Words. So hard sometimes.
I think I usually manage to pick the right ones and put them in the right order, but sometimes orange water gibbon bucket and plaster.
And sometimes I just don’t have time for many words. I set up a Tumblr recently, as a place to be less wordy. I wanted to use easternblot as name there, but that was taken: Someone took it a few days earlier! Although annoying, I actually enjoyed that, because it meant that someone else agreed that it’s a perfect screen name, even though it’s a thing that doesn’t exist. (See bottom of this page for what it means.)
My Tumblr is transferbuffer.tumblr.com (because a transfer buffer is a medium you need to make a northern/southern/western blot, so it’s probably also useful for an eastern blot) and I’ve been looking it to repost things from here so that Tumblr people can see it, and to find new content there.
Speaking of responses to that video, mine did not go over well with everyone. Apparently I’m arrogant for pointing out that “not liking science” is part of some high school clique’s social norms (including the one the video seemed to be aimed at) and that maybe it should therefore not be presented as having anything to do with *any* social group, so that the people within those groups who do like science don’t feel like they’re disappointing their peers. I’m not on some sort of social mission to do away with these social circles – they’re just *there*. And it’s a reality that within that system there are groups who explicitly don’t like science. The Facebook page for “I hate science” has over thirteen thousand members, most in the range of 13-17. It’s THERE. It’s REAL. High school kids are explicitly stating their hatred of science on a social network – the same place where they say which bands they like and what they bought last week – and probably invite their friends to join. It’s part of a culture. Imagine being their friend and actually *liking* science? That’s what I was trying to talk about. I mentioned fashion/make-up because that was the group the ad was targeting, but within other self-defined groups (based on athletic interests or music choice, for example), learning and academics are considered equally uncool. That doesn’t mean that these kids are not interested in science – it just means that in their social group that is considered something to be embarrassed about. (Just like I got mocked by *my* friends for liking comedies, which is why I picked that hook for my post. We’re *all* in particular social circles where people have expectations of us that we don’t always meet.)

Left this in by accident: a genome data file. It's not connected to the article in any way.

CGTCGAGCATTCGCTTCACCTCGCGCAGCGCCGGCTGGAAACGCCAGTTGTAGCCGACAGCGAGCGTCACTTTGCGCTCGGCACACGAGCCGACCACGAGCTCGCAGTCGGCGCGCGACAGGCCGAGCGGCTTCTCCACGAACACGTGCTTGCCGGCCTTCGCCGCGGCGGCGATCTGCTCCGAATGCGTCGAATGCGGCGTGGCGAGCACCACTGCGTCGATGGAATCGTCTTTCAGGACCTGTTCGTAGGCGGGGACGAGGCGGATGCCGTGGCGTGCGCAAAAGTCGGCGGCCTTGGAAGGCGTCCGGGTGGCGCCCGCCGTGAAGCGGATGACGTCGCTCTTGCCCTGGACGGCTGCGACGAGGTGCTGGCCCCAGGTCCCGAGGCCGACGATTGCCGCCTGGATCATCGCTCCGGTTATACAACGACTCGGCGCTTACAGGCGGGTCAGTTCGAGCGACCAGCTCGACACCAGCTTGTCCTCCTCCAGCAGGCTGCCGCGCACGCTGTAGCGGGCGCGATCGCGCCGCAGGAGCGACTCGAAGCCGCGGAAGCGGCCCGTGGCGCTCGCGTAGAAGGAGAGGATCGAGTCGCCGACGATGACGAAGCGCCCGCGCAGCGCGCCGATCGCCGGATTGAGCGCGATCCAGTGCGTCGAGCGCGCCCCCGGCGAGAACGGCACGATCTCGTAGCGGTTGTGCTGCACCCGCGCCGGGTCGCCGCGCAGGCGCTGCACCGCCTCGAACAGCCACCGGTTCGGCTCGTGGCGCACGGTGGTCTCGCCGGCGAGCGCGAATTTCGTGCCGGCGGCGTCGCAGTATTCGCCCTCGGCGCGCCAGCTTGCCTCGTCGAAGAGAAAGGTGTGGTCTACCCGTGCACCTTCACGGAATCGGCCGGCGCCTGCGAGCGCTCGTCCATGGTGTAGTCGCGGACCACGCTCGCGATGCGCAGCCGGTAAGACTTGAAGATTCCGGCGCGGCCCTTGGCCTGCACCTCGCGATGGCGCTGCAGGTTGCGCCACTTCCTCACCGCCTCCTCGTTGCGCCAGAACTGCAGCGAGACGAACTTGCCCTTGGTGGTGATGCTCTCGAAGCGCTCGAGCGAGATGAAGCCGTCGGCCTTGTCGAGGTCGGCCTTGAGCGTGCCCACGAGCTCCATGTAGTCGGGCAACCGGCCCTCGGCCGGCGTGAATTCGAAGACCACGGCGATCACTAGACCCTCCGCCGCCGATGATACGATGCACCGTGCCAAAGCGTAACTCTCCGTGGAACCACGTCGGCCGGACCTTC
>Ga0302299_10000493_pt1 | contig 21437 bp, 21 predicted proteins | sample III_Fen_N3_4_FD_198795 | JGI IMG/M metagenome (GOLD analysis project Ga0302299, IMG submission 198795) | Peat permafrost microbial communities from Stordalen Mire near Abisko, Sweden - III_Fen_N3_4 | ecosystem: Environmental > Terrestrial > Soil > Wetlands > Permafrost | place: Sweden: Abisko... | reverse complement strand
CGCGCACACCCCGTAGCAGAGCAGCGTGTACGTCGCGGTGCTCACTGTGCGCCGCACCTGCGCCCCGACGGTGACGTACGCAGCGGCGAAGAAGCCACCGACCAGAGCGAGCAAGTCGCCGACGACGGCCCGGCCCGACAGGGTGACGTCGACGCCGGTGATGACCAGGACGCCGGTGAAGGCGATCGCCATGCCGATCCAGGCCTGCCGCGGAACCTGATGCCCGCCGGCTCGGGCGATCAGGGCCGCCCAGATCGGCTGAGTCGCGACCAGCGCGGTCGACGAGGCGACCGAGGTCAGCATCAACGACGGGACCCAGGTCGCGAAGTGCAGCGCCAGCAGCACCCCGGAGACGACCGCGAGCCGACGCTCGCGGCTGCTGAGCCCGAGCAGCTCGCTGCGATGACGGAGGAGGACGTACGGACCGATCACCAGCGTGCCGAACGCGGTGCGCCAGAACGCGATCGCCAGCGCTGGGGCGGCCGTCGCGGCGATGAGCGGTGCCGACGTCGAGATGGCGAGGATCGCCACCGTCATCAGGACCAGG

If someone who likes science is surrounded by people who insist that it’s not cool (even though they secretly might like science too) I don’t think you can make those kids feel any better about their interest in science by suggesting that maybe it actually is cool. As if an ad would be able to overthrow the opinion of their peers. (See also this study I mentioned in my previous post.)
But even the people who got what I meant in that part of the post stumbled over one particular word: geek. Or geeky.
That word itself has such a stigma. I used it to refer to people who like learning new things, like to find out how things work, get excited about documentaries and books. That is something that I think is a trait many people have, in many different circles – just like many people like cheese, regardless of who their friends are - but as soon as you try talking about this, it becomes a label again. “Eager to learn” is the shortest alternative phrase I can come up with. There doesn’t seem to be a non-offensive term to describe that trait. “Geek” is the least offensive one these days, when it has actually become sort of cool. It’s still offensive to some people, though, and in Angela Saini’s book “Geek Nation” she mentions getting similar reactions from people who didn’t like the word.
But if not “geek”, then which word to use? Nerd? Boffin? Swot? Those are all worse. It’s interesting that all the one-word phrase used to describe someone who likes to learn are offensive, because it shows that liking to learn has a social status attached to it, and that is exactly what I was trying to talk about.